If you’re anywhere near San Francisco, and unless you drive with a paper bag over your head, you know that Slow Food Nation is upon us. The persimmon-colored signs are draped over every light pole and bus stop on the safe side of Market Street, and the chatter in food circles is centered around who is going to which events.
I’m still not entirely sure how I feel about it. Contrary to what some might think, I don't have a stack of invitations to rub shoulders with all the right people at special insider events. I'm just like anyone else, checking out the Slow Food site and pondering whether or not to participate.
Here's a peek into what’s been rattling about in my brain.
On the Hey, This Might be a Good Thing side:
+ It is undoubtedly helping to facilitate valuable connections between small producers and the wholesalers, restaurants and retailers who will help to keep them in business. This is awesome.
+ It is allowing attendees to be exposed to more small producers and suppliers in a single event (whatever event that might be) than would otherwise be possible.
+ It matches the ethos of San Francisco. Of all the cities in the U.S., it feels right that this event should be held here.
On the Something About This Doesn’t Feel Quite Right side:
+ But that's harder than it seems: if I’m one of the hundreds of thousands of Bay Area families with a tight food budget, attending a Slow Food Nation event means that I have that much less to spend on local organic food. Just sayin’.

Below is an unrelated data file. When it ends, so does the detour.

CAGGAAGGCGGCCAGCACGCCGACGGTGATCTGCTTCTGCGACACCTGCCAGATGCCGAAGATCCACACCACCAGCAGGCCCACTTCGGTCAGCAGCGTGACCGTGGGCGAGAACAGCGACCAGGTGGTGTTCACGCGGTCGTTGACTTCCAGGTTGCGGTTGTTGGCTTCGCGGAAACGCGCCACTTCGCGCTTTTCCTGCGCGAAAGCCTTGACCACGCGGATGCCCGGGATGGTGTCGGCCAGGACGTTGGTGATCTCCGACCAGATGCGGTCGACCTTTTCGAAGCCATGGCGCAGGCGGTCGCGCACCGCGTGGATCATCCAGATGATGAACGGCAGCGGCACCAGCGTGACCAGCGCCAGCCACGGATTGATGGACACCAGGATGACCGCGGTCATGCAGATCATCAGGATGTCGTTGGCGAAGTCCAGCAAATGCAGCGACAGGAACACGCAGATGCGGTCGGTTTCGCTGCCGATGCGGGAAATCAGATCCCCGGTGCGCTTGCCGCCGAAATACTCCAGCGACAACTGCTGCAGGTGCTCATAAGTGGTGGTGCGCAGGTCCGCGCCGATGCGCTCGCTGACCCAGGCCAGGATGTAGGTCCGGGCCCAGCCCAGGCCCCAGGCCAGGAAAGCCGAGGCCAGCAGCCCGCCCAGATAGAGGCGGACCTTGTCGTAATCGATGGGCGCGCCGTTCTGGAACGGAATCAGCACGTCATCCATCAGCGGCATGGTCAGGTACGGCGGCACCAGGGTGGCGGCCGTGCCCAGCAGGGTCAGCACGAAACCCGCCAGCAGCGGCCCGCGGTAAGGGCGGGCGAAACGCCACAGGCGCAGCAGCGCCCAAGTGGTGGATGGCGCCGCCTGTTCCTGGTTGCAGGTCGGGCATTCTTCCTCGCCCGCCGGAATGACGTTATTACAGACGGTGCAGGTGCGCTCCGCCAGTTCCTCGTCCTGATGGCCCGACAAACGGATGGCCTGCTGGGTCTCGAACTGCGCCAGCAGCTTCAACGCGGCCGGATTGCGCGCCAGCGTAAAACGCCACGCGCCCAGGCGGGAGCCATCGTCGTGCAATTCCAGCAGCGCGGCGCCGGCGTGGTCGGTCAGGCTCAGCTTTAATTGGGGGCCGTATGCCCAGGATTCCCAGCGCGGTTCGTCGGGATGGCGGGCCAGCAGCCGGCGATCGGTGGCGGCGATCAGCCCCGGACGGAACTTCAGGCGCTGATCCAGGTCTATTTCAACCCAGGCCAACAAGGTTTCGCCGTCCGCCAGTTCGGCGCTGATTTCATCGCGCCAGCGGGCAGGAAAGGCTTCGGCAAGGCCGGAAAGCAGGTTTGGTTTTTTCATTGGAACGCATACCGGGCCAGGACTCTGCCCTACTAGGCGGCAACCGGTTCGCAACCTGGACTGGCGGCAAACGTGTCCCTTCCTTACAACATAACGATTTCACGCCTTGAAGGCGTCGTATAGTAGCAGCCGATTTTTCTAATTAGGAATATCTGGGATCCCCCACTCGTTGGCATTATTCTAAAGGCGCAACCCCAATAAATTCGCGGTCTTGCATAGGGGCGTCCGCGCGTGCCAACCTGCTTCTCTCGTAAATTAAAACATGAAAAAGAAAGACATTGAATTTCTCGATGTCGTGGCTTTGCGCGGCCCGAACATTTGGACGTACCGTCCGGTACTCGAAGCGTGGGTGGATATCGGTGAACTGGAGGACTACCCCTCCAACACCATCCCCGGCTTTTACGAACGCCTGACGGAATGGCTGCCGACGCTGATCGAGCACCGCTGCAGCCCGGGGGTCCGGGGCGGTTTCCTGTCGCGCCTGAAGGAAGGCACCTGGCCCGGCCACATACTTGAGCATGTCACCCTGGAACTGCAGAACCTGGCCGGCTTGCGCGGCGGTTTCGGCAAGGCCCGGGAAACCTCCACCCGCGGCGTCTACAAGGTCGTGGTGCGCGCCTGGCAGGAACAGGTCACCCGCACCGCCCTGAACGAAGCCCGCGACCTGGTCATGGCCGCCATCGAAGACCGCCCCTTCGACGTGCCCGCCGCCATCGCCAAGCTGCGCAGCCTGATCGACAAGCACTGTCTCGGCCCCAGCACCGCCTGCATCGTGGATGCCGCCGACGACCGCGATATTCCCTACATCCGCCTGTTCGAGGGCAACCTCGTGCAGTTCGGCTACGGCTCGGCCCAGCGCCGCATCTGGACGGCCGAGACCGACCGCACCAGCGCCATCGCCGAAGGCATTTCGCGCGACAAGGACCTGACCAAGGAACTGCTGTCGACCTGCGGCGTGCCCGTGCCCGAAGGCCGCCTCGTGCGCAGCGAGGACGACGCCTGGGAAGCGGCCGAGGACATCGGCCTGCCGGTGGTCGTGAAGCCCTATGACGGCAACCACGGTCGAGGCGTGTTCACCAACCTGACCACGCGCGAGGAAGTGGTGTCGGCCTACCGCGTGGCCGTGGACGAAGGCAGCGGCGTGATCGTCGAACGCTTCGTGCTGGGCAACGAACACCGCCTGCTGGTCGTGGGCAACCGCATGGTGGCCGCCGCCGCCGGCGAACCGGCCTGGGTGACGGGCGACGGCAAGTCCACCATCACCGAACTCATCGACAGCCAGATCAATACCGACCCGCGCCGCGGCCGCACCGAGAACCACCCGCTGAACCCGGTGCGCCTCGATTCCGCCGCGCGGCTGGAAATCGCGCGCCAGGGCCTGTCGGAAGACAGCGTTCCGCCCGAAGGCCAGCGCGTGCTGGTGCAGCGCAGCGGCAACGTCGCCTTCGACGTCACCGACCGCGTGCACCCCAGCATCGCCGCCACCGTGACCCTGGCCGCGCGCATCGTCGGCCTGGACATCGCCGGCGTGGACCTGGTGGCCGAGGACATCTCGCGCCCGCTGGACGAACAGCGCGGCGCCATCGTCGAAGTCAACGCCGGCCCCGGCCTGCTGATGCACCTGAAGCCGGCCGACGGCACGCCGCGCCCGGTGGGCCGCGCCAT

+ To be clear: I know that this isn’t a profit-making event, and I’m not suggesting that ticket prices are too high. Creating such a large-scale event in San Francisco is breathtakingly expensive, and many people are donating time + resources to make this thing happen.
+ Which leads me to wonder: does a celebration of small-slow-sustainable food fit within a rock-concert-like event paradigm?
+ The Fort Mason venue harbors that stressful, crowded, elbow-knocking environment that seems the very antithesis of slow. Will an enormous event truly bring us closer to slowing down and deliberating over our food choices? I wonder if my time might be better spent making a meal with friends using local products rather than fighting congestion in the Marina district. (I know that there are smaller events taking place as well, but the Fort Mason events will draw the largest crowds.)
These are just thoughts; I’m not trying to reach any conclusions. I believe that many benefits will come about through Slow Food Nation, and certainly a lot of dialogue will be generated, which is All Good.
In fact, I’m going to join the herd and traipse down to one of the Taste Pavilions over the weekend, where we’ll doubtlessly jostle one another for bites of this and that. I’ll try to snap a few photos for those of you far from San Francisco.
What do you think about Slow Food Nation?
Photo above: a slow-baked treat by a very talented friend.